There’s been something different about Eagles football this season — even before they got on the field to play.

It was noticeable during summer practice, senior Baylee Mosier said.

“Last year, we were having 10, 15 guys out, maybe, during the summer,” he said.

This summer, even in the worst heat and humidity, there were consistently more than 40 at every practice. Mosier said he loved looking around a classroom filled with football players and seeing guys standing because they didn’t have enough chairs.

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“We’re all brothers,” said Noah Carter, the Eagles’ freshman quarterback.

“That family atmosphere is what we’re really trying to get at, and I think that’s awesome, because I’m starting to feel that,” Mosier said. “And I hope that the younger guys can look up to us, us seniors and juniors.”

Players of all ages — with no coaches even around to hear them — talk about wanting to be recognized when they are in the community and to have the community take pride in them.

And not just pride for how they perform on the field but for how they act off the field as well.

Carter said he feels that pride when he’s out with his teammates and sees how they act.

“It’s something these guys have really taken to heart,” assistant coach Colten Sample said.

In July, the team hosted a community blood drive that exceeded its collection goals.

Head coach Randy Minniear brought the idea to the team, but he deflects credit. Taking the idea and running with it all came down to the players, he said.

The atmosphere of the team builds on itself, assistant coach Jay Myers said.

“The more that they get excited and appreciate what they’re doing in the football program, it seems to be kind of leaking out to other people,” assistant coach Kevin Greve said. “We’re hoping that that will be something that more people see — that being part of the football program’s a great thing. It’s a great opportunity.”


On the sidelines, the intensity is palpable as Brown County’s players cheer on their teammates.

The Eagles fought to win their first game 21-20 against Edinburgh.

Even to the end of their 34-6 loss to South Putnam on Aug. 26 — a team they lost to 48-0 last year — the only fatigue that showed was physical.

South Putnam had players twice the size of most of Brown County’s. Despite a relentless pounding, Brown County held them to only a handful of gains and two first-downs in the first half.

“I know you’re hurt,” Sample told the linemen with seconds left in the third quarter and the Eagles down 14-0. “But how’s it going to feel tomorrow?”

South Putnam brought in another touchdown at the top of the fourth quarter. But even facing a 21-0 spread with only minutes left, Brown County pushed through the hurt, trying for a comeback.

Starting from their 38-yard line, junior Tristen Richards began and ended the drive that would gain Brown County its only points of the game.

After it was all over, Minniear had only praise for how his players performed.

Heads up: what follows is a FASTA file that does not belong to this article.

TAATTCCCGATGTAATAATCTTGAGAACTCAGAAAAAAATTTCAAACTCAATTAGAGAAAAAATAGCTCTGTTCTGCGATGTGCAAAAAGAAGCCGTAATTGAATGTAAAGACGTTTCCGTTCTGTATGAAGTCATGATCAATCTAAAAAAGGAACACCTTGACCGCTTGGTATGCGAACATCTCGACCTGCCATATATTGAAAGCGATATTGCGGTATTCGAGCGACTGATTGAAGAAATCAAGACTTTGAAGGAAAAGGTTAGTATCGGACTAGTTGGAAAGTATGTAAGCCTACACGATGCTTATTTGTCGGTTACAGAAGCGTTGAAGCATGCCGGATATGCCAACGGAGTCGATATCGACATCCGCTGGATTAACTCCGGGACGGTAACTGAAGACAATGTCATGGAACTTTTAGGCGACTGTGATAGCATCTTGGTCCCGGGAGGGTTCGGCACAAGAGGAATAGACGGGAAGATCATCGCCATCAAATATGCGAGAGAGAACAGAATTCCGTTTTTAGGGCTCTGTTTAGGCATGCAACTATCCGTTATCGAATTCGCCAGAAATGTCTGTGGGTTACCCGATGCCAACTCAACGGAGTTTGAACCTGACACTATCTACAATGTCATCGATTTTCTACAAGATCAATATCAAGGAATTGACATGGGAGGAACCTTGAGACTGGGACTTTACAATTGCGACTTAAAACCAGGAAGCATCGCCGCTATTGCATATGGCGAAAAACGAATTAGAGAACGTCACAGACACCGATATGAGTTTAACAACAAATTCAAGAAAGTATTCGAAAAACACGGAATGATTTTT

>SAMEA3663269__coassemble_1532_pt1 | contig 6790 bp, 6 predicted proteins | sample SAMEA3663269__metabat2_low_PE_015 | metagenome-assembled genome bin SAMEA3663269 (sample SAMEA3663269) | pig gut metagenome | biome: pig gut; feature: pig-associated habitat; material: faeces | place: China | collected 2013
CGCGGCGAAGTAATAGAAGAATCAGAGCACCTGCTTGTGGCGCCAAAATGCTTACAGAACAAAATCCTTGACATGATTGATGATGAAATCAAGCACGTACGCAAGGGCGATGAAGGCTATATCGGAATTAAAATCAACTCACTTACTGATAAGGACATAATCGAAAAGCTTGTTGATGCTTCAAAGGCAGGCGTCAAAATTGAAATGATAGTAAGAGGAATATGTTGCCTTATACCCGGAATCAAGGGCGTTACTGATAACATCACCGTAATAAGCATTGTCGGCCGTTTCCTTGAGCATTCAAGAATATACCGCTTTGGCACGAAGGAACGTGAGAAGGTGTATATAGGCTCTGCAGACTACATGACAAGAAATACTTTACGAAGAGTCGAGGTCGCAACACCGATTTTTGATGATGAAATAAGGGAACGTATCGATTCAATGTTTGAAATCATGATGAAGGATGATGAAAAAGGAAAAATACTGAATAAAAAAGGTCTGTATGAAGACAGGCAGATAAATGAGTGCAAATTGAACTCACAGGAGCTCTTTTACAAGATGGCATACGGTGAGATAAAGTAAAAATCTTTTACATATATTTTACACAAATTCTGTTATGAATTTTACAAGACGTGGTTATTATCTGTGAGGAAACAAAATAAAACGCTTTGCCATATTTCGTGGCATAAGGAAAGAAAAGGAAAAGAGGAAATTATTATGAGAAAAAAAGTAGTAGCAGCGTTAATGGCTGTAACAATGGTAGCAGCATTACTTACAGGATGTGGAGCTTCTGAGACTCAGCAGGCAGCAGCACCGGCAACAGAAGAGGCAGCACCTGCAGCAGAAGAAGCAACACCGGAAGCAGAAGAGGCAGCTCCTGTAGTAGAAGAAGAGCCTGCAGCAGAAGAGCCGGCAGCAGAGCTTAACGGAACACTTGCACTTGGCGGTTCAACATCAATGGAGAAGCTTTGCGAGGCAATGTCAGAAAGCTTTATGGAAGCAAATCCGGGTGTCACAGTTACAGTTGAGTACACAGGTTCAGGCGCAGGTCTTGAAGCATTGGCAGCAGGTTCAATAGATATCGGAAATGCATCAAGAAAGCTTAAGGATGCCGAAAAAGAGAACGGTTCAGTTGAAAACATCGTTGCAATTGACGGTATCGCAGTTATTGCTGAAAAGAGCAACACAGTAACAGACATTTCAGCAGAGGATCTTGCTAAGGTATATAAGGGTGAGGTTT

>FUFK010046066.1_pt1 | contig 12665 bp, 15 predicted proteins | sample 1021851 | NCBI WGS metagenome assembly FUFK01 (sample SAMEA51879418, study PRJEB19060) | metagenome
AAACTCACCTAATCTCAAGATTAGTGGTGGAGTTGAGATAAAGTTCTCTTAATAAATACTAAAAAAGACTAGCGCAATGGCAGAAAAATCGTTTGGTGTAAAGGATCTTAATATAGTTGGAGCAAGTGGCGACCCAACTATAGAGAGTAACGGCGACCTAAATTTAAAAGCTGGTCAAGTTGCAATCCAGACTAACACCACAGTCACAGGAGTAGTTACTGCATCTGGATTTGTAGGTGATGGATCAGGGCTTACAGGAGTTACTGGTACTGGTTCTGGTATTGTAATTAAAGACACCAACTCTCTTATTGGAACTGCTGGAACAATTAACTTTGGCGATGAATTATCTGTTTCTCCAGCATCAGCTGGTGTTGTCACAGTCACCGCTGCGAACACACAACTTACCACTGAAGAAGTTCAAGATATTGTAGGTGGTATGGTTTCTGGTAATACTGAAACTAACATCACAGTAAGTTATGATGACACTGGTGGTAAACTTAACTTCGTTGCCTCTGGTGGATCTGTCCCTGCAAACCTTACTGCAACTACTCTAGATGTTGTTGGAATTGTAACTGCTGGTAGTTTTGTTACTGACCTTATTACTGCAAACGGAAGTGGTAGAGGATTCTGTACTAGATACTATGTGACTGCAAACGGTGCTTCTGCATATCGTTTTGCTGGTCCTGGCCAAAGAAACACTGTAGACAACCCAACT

“I was still proud of ’em — I still believe in ’em. I think we can go ahead and do great things going forward,” he said. “I don’t think we’ll ever see a team that size the rest of this year, and I think we can do good things.”

Carter, the freshman quarterback who accounted for the majority of the Eagles’ gains against South Putnam and their win against Edinburgh, stands out as an example on a team with only eight seniors.

“I think he’s growing, he’s learning,” Minniear said. “I’m pleased with what he did, and if he was perfect, I wouldn’t know what to do — I wouldn’t know how to coach him.”

Minniear said he was impressed with how well his team held up against South Putnam.

“We’re still Brown County,” he reminded his players after the game, and that is something they should have pride in.

He told his players to be back in the morning to start going over footage of the game.

“We all learn from tonight, and not just the kids, but the coaches. We all learn,” he said. “And if we don’t, then it’s a wasted game.”

Football roster

Freshmen: Jordan Oswald, Nicholas Huls, Noah Carter, Alex Baker, Javon Oliphant, Hunter Newsome, Brandon Fleischman, Kenneth Eason, Kameron Fletcher, Kaleb Popp, Cayden Edds, Isaac Weddle, Jacob Frist, Dayden Lucas

Sophomores: Danny Getts, Dylan Carney, Curtis Lookebill, Skylar Fleischman, Griffin Kelly, Bryce Denton, Brandon Leslie, Christian Fouts, Layton Mosier, Cameron King, Corbin Wagers, Robert Perry, Brandon Mulryan, Josh Parry, Dale Phelps, Evan Fleischman, Devon Smith

Juniors: Tristen Richards, Luke Getts, Ben Rygiel, Isiah Keefauver, Alex Carney, Tanner Gredy, Bryce Malan, Chris Leslie, Colten Harper, Braylon Ellis, Justin Burns, Zac Sheppard, Brandon Bailey, Lane Rice, Matthew Duncan, Sam Blackledge, Jarrod Landry

Seniors: Trevor McTarsney, Noah Ryan, Justin Harris, Rayne Kelly, Noah Kelly, Wes Gordon, Baylee Mosier, Jacob Partyka

Ben Kibbey is a Brown County transplant from the cornfields of central Ohio. He covers county government, business, outdoors, sports and general news.